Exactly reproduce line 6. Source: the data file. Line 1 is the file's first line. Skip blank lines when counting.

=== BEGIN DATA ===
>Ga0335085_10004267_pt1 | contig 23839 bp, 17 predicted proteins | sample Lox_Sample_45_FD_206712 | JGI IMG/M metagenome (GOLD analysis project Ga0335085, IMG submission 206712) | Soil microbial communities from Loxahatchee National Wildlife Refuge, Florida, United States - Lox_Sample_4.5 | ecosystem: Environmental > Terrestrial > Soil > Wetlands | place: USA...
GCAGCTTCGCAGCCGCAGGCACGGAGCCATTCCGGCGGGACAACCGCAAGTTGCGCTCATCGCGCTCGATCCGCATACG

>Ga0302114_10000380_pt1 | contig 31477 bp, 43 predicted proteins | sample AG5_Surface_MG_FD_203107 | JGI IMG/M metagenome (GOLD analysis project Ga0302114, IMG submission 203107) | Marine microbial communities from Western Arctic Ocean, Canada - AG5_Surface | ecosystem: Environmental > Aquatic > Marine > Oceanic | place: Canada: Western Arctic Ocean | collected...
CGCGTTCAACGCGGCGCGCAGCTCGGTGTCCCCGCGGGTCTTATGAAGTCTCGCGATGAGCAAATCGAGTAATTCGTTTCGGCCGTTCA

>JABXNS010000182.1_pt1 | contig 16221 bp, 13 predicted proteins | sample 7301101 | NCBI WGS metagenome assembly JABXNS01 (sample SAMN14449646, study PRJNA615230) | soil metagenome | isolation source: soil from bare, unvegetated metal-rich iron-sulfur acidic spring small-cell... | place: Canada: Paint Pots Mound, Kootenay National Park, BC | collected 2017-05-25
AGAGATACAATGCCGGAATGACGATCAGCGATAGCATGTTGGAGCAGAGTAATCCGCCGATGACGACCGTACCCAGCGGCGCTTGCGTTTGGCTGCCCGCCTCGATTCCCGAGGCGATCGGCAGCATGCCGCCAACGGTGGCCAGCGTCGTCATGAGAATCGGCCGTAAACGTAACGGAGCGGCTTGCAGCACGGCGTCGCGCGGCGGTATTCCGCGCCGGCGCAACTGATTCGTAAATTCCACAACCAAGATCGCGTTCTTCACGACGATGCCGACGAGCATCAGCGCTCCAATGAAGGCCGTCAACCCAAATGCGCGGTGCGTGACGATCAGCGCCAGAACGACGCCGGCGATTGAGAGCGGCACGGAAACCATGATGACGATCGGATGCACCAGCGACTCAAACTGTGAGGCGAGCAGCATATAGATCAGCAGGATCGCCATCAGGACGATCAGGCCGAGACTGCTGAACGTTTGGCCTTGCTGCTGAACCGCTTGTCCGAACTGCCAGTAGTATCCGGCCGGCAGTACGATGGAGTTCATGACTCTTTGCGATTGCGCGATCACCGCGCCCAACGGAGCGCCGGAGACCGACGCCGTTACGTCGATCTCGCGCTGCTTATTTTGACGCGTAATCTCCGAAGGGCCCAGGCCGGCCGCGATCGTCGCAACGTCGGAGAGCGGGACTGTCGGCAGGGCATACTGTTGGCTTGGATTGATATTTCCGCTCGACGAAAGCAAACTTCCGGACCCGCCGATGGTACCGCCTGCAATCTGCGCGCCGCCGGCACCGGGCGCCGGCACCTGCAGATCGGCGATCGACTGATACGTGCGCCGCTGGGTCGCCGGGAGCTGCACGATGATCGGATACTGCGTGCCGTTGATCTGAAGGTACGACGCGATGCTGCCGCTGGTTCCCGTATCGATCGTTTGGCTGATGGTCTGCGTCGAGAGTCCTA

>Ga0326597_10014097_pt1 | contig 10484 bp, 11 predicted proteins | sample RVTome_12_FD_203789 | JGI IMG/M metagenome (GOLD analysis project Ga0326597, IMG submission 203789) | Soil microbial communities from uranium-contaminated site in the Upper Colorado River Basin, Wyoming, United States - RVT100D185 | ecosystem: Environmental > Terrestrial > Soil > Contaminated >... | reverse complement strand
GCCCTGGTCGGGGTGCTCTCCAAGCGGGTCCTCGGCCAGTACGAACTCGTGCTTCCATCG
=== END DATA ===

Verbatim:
AGAGATACAATGCCGGAATGACGATCAGCGATAGCATGTTGGAGCAGAGTAATCCGCCGATGACGACCGTACCCAGCGGCGCTTGCGTTTGGCTGCCCGCCTCGATTCCCGAGGCGATCGGCAGCATGCCGCCAACGGTGGCCAGCGTCGTCATGAGAATCGGCCGTAAACGTAACGGAGCGGCTTGCAGCACGGCGTCGCGCGGCGGTATTCCGCGCCGGCGCAACTGATTCGTAAATTCCACAACCAAGATCGCGTTCTTCACGACGATGCCGACGAGCATCAGCGCTCCAATGAAGGCCGTCAACCCAAATGCGCGGTGCGTGACGATCAGCGCCAGAACGACGCCGGCGATTGAGAGCGGCACGGAAACCATGATGACGATCGGATGCACCAGCGACTCAAACTGTGAGGCGAGCAGCATATAGATCAGCAGGATCGCCATCAGGACGATCAGGCCGAGACTGCTGAACGTTTGGCCTTGCTGCTGAACCGCTTGTCCGAACTGCCAGTAGTATCCGGCCGGCAGTACGATGGAGTTCATGACTCTTTGCGATTGCGCGATCACCGCGCCCAACGGAGCGCCGGAGACCGACGCCGTTACGTCGATCTCGCGCTGCTTATTTTGACGCGTAATCTCCGAAGGGCCCAGGCCGGCCGCGATCGTCGCAACGTCGGAGAGCGGGACTGTCGGCAGGGCATACTGTTGGCTTGGATTGATATTTCCGCTCGACGAAAGCAAACTTCCGGACCCGCCGATGGTACCGCCTGCAATCTGCGCGCCGCCGGCACCGGGCGCCGGCACCTGCAGATCGGCGATCGACTGATACGTGCGCCGCTGGGTCGCCGGGAGCTGCACGATGATCGGATACTGCGTGCCGTTGATCTGAAGGTACGACGCGATGCTGCCGCTGGTTCCCGTATCGATCGTTTGGCTGATGGTCTGCGTCGAGAGTCCTA